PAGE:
CHAPTER II to be continued.

Friday, June 21, 2013

You Saw Your Duty

Another one from my little Instamatic, this is Great Aunt Nell's Room. The desk in the tower is where I did much of my initial research, and it is where Aunt Nell's scrupulously maintained line-a-day diaries were kept. Aunt Betty conveyed a certain concern about these diaries, fearful perhaps of what Aunt Nell might have revealed about herself in them, as well as what Aunt Nell may have recorded about her sister (a medium doing a walk through of the house made reference to the diaries in the desk and correctly determined that they had been moved to the attic). Aunt Nell used this room more as a personal retreat, she and her sister sharing another room at the back of the house for sleeping. Towards the end of their lives my Aunt Dot - who was more like a younger sister to them than a niece - badgered Aunt Nell and Aunt Betty so relentlessly about their sleeping in a dark and pokey room while this one lay vacant, that eventually they moved their twin beds  in here. The move made it easier in Aunt Nell's final days to bring in a hospital bed - purchased rather than rented to be in place when Aunt Betty would need it in her turn.

NOTE: The posts in Chapter II follow the events leading up to my father's return to Neenah as I saw them. If you are just beginning to read this blog you may want to go back and start with the first post HERE. To refresh your memory of  where we left off in the last post, "I Just Won't Cook Them Lima Beans," go HERE.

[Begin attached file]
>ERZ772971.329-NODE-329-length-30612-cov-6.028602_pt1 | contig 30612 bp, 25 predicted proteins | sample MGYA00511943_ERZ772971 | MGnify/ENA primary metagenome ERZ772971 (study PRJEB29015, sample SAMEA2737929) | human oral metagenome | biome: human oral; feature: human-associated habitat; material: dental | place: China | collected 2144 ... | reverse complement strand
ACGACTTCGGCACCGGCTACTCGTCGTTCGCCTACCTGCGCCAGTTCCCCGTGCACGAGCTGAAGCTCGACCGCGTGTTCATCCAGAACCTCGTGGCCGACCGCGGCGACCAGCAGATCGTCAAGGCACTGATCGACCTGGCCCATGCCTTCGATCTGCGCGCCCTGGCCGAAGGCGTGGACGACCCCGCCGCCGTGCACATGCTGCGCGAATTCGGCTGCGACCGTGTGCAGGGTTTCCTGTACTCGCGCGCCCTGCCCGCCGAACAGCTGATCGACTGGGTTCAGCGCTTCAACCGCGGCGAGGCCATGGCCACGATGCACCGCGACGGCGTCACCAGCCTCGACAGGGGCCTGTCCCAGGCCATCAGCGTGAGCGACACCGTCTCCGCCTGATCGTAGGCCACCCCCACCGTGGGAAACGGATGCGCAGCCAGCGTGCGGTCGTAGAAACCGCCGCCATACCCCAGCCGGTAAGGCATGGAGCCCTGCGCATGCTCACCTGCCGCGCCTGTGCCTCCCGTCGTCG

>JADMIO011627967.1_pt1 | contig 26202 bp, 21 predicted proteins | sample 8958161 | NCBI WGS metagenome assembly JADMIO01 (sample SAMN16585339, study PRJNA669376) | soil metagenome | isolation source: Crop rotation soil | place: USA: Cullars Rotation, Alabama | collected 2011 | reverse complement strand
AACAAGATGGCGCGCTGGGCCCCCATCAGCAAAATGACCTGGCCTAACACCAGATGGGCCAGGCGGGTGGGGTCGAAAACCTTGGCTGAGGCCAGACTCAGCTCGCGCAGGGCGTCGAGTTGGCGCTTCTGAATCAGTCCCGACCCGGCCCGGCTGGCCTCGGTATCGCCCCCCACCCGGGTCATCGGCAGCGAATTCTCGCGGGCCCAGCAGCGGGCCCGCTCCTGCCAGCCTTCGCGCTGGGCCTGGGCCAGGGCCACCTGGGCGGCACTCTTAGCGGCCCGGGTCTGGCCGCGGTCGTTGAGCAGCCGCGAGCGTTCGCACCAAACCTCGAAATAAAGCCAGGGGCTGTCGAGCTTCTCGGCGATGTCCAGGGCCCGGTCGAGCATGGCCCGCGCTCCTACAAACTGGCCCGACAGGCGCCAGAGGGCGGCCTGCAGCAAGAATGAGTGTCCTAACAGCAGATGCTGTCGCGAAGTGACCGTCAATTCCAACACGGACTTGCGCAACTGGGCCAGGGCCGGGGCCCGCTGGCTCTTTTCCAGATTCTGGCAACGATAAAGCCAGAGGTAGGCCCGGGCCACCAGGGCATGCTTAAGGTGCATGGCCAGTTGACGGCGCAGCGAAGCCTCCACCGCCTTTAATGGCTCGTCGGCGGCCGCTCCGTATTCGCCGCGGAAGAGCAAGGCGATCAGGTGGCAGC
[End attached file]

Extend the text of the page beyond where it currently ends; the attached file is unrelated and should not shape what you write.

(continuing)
Having written the biography of my grandmother and identified the old photos Dad had somehow saved from his mother's house, there was only one clear next step for me to take. During the summer of 1971 when I was still only 17-years old, it was arranged for me to spend several days in Neenah with Great Aunt Betty to learn more about our family history. I don't recall how the plan was concieved - or even if it was entirely my idea - but Aunt Betty was glad for the company and agreed to help in any way she could.  In booking the bus tickets, however, I was surprised to learn that neither Alfred nor Louis would be able to pick me up at the station in nearby Appleton, there being no Greyhound service from Minneapolis to Neenah.  I had never traveled anywhere on my own at that point, and in these days before the Internet the inability of determining how I was to catch a local bus from Appleton to Neenah (not knowing how late, how often or even where these buses ran) was more than a little intimidating.  Mom made a fuss about the uncertainty, which made my concern and determination greater, while Dad, in a surprisingly expansive mood, said if need be I could always take a taxi, which in my mind only produced more questions and anxieties. Given that Alfred and Louis had shuttled Nesta Edwards back and forth to Milwaukee, I was more than a little put out by the situation, but in the months to come I circumstances would become increasingly clear to me.